If you've been watching the newest season of "American Horror Story - Coven" you may be familiar with the Lalaurie Mansion. Kathy Bates plays the infamous Madame Delphine Lalaurie, the Louisiana socialite and serial killer whose atrocities against her slaves has become folklore legend.
Madame Lalaurie purchased the property at 1140 Royal Street in 1831. The three story mansion was completed in 1832 and Delphine Lalaurie moved in with her husband and daughters. By 1834 rumors were abound of Madame Lalaurie's poor treatment of her slaves. A witness claiming to see Delphine chasing the daughter of a slave off of the roof of the mansion launched an investigation by a local lawyer. The body of the young girl is claimed to have been secretly buried at the back of the property. On April 10, 1834 the Lalaurie mansion was set on fire by a seventy year old woman, the cook, who was found chained to the stove. She later confessed that she set the fire as a suicide attempt to evade her punishment. What kind of punishment could create such fear? For her it was being taken to the uppermost room. Those who went to the uppermost room never came back. Neighbors and bystanders responding to the fire were denied entry to the slave quarters by Dr. and Madame Lalaurie. Taking matters into their own hands, bystanders broke down the doors of the slave quarters. Upon entry they discovered seven slaves described as horribly mutilated, suspended by the neck, stretched and torn from limb to limb. They claimed to have been imprisoned there for months. It was reported that a search of the grounds uncovered two bodies, including that of a small girl.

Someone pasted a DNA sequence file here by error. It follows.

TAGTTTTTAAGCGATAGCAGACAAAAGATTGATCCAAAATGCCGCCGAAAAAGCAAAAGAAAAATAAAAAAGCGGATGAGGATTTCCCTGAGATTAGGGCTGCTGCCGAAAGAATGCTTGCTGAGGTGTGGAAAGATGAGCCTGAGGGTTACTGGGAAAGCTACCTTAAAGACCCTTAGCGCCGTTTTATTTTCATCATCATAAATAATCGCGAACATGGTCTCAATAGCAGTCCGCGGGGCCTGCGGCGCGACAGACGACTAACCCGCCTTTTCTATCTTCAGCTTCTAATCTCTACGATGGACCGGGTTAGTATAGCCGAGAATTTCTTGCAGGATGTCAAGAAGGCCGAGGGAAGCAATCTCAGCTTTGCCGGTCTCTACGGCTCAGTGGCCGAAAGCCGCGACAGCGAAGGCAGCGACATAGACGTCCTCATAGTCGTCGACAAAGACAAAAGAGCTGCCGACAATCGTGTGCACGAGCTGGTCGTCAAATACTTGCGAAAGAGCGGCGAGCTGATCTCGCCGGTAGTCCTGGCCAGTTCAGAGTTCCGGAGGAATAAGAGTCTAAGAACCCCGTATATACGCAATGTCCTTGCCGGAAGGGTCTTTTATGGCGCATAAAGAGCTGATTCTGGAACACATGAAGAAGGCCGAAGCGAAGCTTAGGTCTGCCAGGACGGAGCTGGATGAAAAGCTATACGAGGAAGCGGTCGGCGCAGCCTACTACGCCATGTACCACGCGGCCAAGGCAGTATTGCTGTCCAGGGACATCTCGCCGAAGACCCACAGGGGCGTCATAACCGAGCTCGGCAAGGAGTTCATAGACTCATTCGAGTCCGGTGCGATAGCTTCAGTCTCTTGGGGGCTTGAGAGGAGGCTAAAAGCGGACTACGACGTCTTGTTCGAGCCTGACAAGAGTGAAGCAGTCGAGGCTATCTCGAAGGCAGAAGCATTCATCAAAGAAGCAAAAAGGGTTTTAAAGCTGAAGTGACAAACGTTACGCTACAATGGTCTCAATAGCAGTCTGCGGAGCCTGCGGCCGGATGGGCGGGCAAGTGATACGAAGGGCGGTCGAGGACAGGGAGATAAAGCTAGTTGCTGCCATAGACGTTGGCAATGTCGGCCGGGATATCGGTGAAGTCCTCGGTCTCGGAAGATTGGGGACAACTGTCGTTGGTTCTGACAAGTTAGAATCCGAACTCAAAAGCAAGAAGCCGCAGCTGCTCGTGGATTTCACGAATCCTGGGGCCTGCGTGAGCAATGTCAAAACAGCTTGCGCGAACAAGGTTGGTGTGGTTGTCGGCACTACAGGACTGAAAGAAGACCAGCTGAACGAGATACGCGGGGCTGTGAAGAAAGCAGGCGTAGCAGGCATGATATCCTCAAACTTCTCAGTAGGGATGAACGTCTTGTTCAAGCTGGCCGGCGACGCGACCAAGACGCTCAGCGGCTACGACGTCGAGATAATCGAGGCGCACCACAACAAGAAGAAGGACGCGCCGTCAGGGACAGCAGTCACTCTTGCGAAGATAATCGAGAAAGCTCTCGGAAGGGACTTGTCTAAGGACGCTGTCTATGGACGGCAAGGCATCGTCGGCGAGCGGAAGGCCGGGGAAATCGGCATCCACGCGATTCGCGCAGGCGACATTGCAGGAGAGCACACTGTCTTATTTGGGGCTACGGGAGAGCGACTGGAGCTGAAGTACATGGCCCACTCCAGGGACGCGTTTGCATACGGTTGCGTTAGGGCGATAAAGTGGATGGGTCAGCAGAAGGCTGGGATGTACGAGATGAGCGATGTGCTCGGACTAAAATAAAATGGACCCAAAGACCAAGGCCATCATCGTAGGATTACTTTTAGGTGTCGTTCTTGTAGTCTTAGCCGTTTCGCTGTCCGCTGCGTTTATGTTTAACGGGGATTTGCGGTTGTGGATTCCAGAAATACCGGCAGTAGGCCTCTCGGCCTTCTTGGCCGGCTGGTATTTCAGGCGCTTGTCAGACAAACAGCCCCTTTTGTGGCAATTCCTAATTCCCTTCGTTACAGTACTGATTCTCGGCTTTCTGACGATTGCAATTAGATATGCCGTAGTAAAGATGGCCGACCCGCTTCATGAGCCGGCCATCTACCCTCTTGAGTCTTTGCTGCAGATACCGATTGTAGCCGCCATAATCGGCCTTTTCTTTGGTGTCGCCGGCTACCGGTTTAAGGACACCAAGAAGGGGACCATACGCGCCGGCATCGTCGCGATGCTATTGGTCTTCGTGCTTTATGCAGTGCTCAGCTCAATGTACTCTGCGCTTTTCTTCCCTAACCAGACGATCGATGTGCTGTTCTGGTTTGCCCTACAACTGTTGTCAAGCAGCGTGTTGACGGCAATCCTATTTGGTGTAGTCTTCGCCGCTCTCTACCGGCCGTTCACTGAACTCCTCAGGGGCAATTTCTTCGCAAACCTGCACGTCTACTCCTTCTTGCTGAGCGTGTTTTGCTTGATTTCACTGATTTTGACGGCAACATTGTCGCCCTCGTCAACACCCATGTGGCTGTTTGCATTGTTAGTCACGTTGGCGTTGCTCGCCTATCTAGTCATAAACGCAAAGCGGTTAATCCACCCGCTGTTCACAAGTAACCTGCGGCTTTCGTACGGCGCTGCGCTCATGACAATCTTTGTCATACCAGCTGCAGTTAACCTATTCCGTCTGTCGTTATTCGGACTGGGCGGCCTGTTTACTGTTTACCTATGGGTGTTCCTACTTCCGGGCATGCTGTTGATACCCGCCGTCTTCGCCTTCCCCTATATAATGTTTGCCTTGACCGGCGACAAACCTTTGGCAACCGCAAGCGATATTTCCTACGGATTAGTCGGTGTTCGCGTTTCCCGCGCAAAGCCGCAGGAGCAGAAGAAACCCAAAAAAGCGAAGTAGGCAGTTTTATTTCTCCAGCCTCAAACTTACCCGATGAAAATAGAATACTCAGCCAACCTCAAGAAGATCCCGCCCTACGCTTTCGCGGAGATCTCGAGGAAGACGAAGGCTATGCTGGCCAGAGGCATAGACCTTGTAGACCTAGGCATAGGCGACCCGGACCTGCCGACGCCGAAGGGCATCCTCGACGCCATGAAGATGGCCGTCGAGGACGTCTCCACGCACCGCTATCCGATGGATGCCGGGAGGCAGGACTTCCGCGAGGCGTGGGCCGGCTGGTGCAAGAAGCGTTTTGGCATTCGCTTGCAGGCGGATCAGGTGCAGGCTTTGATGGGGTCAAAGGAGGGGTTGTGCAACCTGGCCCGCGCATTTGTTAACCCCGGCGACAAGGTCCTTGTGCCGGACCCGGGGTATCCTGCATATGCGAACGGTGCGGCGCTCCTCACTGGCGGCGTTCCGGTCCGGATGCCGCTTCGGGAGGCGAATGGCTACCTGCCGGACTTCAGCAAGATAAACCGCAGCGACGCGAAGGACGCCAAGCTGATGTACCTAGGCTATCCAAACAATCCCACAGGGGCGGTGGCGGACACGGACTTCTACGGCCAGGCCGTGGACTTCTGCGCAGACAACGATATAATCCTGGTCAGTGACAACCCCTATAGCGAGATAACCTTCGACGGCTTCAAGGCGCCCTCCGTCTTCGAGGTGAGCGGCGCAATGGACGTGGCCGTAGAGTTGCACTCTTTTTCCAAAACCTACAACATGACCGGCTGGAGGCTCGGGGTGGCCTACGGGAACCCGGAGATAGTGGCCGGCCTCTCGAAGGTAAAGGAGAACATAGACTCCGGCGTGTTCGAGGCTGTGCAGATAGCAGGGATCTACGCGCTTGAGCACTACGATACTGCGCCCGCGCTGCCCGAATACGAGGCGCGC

Word of the horrors inflicted by Madame Lalaurie whipped the towns people into a frenzy. Collectively they stoned and ransacked the mansion, driving Delphine into hiding. It is believed that she fled to Paris, but her whereabouts are unknown. In 1842 a cracked copper plate was discovered in alley #4 of the St. Louis Cemetery. The inscription on the plate read "Madame Lalaurie, née Marie Delphine McCarty, décédée a Paris, le 7 Décembre, 1842".
The home was rebuilt after the fire. From 1834 until 2010 1140 Royal Street has been turned over time and time again. It has been multiple retail stores, a saloon, music conservatory, home for delinquents and chopped up into apartments. The fact that no one stays for more than a few years is the only constant for this dwelling. That and the claims of constant paranormal activity in the home.
In 2010 the Lalaurie mansion was purchased by Michael Whalen, an energy trader in Houston. He called on interior designer Kati Stassi-Scott to help renovate the legendary home and take it from freaky to fabulous. With time and a lot of courage this historic home is now a refined space with a wonderful mix of history and modern day design.
It's hard to believe that this beautiful home is watched from the street for signs of ghostly apparitions. The ears of those passing by tingle with the anticipation of hearing the cries of Madame Lalaurie's victims. Stassi-Scott has worked her magic, taking the country's most ghoulish abode and making it truly beautiful and inviting. This may be the greatest challenge for an interior designer. You can see the full house tour and interview with Kati Stassi-Scott here.
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